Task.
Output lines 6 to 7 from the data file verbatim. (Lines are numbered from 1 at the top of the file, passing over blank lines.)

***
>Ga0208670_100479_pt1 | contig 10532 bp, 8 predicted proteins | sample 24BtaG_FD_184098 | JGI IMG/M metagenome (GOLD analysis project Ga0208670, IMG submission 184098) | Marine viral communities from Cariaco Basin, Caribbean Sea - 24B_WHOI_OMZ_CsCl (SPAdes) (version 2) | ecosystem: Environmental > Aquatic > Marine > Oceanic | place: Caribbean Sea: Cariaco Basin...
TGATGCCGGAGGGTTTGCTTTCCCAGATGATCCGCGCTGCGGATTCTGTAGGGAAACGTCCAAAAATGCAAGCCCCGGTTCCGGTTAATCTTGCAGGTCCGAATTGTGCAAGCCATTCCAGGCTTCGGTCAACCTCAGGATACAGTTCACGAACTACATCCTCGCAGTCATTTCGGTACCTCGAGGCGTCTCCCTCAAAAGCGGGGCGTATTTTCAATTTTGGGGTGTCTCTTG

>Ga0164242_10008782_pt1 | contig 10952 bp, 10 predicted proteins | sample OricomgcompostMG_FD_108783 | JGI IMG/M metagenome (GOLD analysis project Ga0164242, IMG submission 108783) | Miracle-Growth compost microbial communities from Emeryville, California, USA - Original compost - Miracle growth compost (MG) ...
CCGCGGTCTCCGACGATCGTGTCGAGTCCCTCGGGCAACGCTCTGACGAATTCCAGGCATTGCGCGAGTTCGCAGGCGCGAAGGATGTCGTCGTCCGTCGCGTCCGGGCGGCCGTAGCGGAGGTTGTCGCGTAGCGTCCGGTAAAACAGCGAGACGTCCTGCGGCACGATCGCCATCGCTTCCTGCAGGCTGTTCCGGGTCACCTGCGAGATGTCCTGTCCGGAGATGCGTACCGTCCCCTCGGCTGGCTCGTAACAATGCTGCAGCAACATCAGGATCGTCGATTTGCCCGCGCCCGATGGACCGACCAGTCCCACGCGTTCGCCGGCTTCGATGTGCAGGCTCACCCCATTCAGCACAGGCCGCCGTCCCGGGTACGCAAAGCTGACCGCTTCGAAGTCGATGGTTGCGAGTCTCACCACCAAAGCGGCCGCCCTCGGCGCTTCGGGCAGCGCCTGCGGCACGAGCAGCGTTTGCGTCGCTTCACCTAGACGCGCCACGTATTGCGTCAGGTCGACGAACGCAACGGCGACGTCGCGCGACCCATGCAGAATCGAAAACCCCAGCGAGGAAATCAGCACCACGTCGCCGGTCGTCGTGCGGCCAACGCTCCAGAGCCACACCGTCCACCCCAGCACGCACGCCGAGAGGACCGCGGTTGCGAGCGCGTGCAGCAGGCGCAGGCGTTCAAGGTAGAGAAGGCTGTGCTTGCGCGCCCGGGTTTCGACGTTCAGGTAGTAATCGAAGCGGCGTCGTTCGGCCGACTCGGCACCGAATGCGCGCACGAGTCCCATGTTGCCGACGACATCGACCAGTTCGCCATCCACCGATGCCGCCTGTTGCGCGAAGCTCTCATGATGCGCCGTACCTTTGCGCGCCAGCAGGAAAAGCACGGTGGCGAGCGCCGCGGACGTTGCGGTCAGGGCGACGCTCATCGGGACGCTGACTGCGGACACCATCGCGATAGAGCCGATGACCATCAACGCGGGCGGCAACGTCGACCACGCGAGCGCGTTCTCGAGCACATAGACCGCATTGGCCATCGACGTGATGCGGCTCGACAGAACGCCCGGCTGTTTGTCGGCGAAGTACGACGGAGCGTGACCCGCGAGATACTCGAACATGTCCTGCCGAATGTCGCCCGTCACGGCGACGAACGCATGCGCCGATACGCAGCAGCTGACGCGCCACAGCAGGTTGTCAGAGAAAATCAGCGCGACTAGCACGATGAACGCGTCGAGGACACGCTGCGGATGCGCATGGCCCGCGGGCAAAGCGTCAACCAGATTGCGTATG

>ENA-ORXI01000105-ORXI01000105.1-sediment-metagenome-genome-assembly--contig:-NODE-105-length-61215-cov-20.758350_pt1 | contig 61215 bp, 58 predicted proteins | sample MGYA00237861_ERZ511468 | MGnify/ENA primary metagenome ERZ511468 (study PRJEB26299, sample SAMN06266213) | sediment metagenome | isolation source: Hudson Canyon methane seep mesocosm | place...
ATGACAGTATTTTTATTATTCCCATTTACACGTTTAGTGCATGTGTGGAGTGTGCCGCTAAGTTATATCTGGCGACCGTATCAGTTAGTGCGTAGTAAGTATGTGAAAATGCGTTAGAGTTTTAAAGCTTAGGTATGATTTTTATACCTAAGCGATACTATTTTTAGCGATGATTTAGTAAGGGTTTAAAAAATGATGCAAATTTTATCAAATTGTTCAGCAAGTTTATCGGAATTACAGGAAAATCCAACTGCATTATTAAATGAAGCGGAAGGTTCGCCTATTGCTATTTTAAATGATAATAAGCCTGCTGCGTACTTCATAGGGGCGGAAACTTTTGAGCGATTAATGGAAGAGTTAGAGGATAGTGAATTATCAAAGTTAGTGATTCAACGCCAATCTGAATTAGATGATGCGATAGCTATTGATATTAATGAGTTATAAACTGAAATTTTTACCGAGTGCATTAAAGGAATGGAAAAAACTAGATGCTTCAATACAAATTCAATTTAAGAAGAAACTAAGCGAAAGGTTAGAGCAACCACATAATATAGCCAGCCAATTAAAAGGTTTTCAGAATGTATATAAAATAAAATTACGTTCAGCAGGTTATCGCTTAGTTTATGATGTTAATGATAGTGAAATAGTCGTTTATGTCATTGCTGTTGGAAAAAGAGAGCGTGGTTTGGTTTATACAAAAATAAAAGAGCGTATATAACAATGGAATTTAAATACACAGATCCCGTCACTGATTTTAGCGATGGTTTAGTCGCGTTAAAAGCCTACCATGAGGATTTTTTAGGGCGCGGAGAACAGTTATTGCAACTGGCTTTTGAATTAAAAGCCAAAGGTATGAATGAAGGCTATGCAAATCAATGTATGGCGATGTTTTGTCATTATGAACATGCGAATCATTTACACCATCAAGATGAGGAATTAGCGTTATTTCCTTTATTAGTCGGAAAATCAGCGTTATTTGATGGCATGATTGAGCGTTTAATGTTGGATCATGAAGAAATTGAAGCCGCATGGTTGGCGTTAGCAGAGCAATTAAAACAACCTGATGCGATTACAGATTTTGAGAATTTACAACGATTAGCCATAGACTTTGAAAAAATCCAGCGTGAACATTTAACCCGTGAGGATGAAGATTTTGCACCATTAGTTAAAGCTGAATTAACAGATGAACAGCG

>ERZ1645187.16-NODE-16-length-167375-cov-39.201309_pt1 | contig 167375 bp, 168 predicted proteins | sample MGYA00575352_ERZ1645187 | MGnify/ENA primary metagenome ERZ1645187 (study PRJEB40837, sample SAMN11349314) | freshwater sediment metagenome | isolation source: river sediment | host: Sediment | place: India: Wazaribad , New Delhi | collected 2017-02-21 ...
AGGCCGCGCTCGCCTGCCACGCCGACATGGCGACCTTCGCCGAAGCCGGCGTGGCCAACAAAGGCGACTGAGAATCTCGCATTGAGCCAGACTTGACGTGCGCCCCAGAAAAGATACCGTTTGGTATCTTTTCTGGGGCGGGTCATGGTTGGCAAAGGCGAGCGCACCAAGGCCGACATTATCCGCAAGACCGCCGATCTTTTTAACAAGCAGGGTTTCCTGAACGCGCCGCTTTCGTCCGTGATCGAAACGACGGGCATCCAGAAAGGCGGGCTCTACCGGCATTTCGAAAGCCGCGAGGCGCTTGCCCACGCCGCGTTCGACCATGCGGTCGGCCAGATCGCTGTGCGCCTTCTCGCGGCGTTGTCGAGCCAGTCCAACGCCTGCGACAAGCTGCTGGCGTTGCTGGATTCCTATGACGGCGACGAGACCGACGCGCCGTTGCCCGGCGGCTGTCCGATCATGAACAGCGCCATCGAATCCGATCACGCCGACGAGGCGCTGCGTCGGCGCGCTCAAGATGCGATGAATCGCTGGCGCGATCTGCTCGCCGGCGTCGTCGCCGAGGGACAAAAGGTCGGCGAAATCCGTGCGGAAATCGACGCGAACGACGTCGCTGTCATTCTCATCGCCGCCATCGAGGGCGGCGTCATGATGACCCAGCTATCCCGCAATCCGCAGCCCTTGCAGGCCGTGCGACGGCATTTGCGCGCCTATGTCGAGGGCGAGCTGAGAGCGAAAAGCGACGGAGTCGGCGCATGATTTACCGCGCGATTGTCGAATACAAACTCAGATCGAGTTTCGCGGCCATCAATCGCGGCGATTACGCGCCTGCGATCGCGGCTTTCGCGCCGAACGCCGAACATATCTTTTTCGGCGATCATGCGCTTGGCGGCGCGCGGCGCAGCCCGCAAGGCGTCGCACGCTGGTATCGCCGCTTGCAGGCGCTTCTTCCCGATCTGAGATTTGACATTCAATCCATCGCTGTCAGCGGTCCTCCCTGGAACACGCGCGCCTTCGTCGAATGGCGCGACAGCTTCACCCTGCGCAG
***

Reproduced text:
ATGACAGTATTTTTATTATTCCCATTTACACGTTTAGTGCATGTGTGGAGTGTGCCGCTAAGTTATATCTGGCGACCGTATCAGTTAGTGCGTAGTAAGTATGTGAAAATGCGTTAGAGTTTTAAAGCTTAGGTATGATTTTTATACCTAAGCGATACTATTTTTAGCGATGATTTAGTAAGGGTTTAAAAAATGATGCAAATTTTATCAAATTGTTCAGCAAGTTTATCGGAATTACAGGAAAATCCAACTGCATTATTAAATGAAGCGGAAGGTTCGCCTATTGCTATTTTAAATGATAATAAGCCTGCTGCGTACTTCATAGGGGCGGAAACTTTTGAGCGATTAATGGAAGAGTTAGAGGATAGTGAATTATCAAAGTTAGTGATTCAACGCCAATCTGAATTAGATGATGCGATAGCTATTGATATTAATGAGTTATAAACTGAAATTTTTACCGAGTGCATTAAAGGAATGGAAAAAACTAGATGCTTCAATACAAATTCAATTTAAGAAGAAACTAAGCGAAAGGTTAGAGCAACCACATAATATAGCCAGCCAATTAAAAGGTTTTCAGAATGTATATAAAATAAAATTACGTTCAGCAGGTTATCGCTTAGTTTATGATGTTAATGATAGTGAAATAGTCGTTTATGTCATTGCTGTTGGAAAAAGAGAGCGTGGTTTGGTTTATACAAAAATAAAAGAGCGTATATAACAATGGAATTTAAATACACAGATCCCGTCACTGATTTTAGCGATGGTTTAGTCGCGTTAAAAGCCTACCATGAGGATTTTTTAGGGCGCGGAGAACAGTTATTGCAACTGGCTTTTGAATTAAAAGCCAAAGGTATGAATGAAGGCTATGCAAATCAATGTATGGCGATGTTTTGTCATTATGAACATGCGAATCATTTACACCATCAAGATGAGGAATTAGCGTTATTTCCTTTATTAGTCGGAAAATCAGCGTTATTTGATGGCATGATTGAGCGTTTAATGTTGGATCATGAAGAAATTGAAGCCGCATGGTTGGCGTTAGCAGAGCAATTAAAACAACCTGATGCGATTACAGATTTTGAGAATTTACAACGATTAGCCATAGACTTTGAAAAAATCCAGCGTGAACATTTAACCCGTGAGGATGAAGATTTTGCACCATTAGTTAAAGCTGAATTAACAGATGAACAGCG

>ERZ1645187.16-NODE-16-length-167375-cov-39.201309_pt1 | contig 167375 bp, 168 predicted proteins | sample MGYA00575352_ERZ1645187 | MGnify/ENA primary metagenome ERZ1645187 (study PRJEB40837, sample SAMN11349314) | freshwater sediment metagenome | isolation source: river sediment | host: Sediment | place: India: Wazaribad , New Delhi | collected 2017-02-21 ...